Our practice serves patients from Baton Rouge, Denham Springs, Prairieville, and Central, Louisiana and surrounding communities.

 

Frequently Asked Questions with Dr. Susan Jong

Q: How is contrast sensitivity measured?

A: One way to determine contrast sensitivity is through a Pelli-Robson test, which is like a regular eye chart but one that features rows of dark letters that gradually get lighter. Wave grating is another type of contrast sensitivity test and requires you to identify shapes at different spatial frequencies and levels of contrast.

Q: What other visual skills are important for baseball?

A: In addition to contrast sensitivity, the following visual skills can improve your baseball game:

  • Focusing – keeping your eye on the ball
  • Eye teaming – the eyes’ ability to work together to keep track of movements on the field
  • Peripheral vision –detecting activity, such as a player stealing a base, on the edges of your visual field
  • Visual processing – detecting and interpreting visual information so you can hit or catch the ball

 

Request A Sports Vision Appointment
Call About Sports Vision 225-769-6010

Are Children with IEPs More Likely to Have Vision Problems?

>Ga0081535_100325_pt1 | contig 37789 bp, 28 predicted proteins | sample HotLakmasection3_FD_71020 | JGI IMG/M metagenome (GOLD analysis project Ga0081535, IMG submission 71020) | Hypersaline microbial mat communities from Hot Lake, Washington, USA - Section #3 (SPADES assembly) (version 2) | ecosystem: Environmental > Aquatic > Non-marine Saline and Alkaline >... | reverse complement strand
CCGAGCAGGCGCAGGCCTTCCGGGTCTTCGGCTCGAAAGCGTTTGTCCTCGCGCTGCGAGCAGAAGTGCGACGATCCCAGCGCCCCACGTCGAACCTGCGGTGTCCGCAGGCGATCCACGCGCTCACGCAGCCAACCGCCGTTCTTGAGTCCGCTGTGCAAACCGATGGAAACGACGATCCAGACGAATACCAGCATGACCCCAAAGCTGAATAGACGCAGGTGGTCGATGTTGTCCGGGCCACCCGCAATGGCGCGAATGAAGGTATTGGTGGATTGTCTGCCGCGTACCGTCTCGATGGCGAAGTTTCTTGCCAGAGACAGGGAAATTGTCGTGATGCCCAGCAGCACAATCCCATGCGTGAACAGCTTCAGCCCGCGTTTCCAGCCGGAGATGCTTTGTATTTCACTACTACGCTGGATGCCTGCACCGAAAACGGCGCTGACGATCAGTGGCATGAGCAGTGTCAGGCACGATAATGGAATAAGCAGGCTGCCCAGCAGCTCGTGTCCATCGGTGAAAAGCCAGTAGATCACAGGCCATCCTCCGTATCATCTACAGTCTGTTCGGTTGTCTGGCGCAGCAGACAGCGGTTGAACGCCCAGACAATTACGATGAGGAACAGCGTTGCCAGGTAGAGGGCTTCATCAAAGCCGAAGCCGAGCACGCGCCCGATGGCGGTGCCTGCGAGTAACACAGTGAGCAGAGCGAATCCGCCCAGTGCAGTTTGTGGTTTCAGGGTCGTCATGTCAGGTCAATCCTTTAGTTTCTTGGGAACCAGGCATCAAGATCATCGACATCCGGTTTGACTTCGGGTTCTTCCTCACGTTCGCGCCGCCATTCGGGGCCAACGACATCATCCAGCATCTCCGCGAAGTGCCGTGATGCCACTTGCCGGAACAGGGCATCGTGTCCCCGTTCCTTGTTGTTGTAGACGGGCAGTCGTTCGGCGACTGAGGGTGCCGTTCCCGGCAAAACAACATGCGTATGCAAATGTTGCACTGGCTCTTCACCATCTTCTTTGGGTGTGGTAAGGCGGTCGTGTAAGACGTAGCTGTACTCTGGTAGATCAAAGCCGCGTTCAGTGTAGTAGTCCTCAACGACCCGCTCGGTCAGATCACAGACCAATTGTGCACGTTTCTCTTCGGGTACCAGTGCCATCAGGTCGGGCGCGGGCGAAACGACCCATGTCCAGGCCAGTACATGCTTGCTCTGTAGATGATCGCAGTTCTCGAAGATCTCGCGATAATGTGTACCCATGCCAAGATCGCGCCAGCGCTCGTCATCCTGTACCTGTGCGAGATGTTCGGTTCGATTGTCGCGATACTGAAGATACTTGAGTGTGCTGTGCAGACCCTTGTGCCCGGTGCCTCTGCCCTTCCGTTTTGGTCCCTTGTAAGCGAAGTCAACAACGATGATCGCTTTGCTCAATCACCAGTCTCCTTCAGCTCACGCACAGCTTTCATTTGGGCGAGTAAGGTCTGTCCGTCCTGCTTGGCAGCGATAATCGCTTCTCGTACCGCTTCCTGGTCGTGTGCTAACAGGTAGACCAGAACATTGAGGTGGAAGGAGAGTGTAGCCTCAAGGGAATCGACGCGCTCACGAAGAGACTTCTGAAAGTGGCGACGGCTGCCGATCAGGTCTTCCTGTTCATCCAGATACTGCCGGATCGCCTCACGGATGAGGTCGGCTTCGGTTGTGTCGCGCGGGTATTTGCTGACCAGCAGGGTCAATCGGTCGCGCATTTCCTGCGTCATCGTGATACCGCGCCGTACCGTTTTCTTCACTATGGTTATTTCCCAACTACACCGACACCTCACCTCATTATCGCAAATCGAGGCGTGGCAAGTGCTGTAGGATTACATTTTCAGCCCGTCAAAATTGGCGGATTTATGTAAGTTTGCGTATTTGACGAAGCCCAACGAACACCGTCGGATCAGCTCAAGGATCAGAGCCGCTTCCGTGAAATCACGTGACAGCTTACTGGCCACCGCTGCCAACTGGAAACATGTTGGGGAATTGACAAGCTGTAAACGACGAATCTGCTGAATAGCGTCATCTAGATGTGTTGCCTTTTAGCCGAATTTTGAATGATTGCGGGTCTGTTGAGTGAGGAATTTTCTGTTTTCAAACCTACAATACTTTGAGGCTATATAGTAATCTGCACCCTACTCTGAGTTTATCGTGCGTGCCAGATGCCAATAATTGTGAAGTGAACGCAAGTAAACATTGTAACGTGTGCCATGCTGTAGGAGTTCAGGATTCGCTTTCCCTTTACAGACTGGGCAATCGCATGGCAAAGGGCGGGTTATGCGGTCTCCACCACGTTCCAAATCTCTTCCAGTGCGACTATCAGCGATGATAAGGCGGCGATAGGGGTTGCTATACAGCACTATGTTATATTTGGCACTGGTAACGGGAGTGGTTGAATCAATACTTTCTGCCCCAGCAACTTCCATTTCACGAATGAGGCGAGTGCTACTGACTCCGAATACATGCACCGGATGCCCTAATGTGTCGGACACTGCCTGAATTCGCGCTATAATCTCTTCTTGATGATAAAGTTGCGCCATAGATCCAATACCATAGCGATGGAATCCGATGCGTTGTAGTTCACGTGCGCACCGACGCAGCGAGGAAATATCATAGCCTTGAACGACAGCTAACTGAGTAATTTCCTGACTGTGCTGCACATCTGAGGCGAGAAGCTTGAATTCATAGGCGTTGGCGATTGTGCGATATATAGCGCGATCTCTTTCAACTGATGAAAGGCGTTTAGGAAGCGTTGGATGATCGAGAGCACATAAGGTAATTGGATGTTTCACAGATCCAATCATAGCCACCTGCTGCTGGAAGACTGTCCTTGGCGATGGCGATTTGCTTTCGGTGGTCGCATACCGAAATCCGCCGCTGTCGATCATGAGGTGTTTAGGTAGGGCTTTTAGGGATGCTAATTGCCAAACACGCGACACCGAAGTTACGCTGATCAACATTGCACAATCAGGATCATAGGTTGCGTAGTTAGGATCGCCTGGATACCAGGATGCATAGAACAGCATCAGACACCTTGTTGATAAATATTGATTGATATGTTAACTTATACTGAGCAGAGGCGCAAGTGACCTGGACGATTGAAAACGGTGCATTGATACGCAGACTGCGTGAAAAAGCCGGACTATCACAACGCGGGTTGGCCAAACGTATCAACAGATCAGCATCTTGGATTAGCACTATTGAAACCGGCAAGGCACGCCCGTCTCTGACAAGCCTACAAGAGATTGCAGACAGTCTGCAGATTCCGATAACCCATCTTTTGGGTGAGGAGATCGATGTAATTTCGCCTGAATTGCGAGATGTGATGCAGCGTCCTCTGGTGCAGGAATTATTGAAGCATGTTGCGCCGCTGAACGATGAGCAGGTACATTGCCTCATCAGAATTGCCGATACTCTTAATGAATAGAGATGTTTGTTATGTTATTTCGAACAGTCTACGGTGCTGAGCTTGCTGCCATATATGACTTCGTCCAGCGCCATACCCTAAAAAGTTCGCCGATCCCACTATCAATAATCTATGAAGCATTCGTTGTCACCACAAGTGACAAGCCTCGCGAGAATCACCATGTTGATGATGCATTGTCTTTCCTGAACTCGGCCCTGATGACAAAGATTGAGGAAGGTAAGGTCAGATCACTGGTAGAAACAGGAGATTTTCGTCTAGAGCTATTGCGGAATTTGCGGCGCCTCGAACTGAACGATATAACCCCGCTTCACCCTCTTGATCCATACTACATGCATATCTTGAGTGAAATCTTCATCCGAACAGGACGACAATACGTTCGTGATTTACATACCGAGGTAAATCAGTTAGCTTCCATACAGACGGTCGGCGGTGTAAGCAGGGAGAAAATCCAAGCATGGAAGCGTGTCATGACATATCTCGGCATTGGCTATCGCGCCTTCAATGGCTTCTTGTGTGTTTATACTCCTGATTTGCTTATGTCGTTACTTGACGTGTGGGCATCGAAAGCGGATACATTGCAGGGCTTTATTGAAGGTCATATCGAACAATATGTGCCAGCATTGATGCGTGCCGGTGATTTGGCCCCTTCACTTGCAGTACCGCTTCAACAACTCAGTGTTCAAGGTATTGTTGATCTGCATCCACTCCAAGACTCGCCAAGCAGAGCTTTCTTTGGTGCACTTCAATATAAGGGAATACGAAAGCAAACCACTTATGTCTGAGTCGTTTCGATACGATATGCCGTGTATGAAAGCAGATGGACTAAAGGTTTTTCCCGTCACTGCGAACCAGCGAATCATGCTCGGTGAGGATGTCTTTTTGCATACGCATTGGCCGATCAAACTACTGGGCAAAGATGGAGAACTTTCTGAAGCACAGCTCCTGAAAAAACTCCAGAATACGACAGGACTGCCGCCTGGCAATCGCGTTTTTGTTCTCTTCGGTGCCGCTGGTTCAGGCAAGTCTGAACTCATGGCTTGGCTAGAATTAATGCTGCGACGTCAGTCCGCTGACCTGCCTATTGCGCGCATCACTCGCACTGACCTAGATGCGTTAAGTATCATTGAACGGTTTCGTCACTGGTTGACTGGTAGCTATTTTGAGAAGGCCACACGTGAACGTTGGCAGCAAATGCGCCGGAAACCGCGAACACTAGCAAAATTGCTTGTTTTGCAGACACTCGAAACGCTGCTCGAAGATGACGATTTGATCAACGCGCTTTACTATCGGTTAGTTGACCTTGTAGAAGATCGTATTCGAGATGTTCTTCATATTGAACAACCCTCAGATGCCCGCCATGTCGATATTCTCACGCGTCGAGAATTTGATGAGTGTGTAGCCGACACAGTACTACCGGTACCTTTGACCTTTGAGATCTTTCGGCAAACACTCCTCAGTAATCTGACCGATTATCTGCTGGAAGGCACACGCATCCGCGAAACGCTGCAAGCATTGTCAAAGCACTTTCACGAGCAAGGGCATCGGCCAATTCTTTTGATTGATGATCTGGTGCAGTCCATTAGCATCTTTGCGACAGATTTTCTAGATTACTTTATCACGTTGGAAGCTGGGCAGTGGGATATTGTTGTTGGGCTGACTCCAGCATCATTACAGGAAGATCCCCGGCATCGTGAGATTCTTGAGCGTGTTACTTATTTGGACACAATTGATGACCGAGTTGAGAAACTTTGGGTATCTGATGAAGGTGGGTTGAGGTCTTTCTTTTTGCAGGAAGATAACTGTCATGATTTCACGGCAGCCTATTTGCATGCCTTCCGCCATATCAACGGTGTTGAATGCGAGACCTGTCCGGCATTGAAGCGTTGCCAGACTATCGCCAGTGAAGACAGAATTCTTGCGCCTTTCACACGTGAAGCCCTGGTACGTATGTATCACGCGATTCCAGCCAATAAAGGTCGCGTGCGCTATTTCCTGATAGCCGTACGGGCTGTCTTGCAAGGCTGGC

Children with IEPs 640×350Children with IEPs — school-based Individualized Educational Programs — are more likely to experience problems with their eyes, especially their visual skills. Visual skills include the eye’s ability to focus and track and work as a team, but these and many other visual difficulties aren’t detected in traditional vision screenings.

Children with IEPs may pass the standard 20/20 sight test administered in schools. However, the results of these basic screenings aren’t a reliable indication of a child’s ability to perform activities involving close vision, such as reading, writing or solving puzzles.

Even a child with 20/20 vision may have visual deficits that need to be treated, such as lazy eyes or difficulties with visual processing.

While basic school vision screenings assess eyesight, only a comprehensive developmental eye exam can assess visual system deficits or dysfunction that can impede performance in school and while playing sports.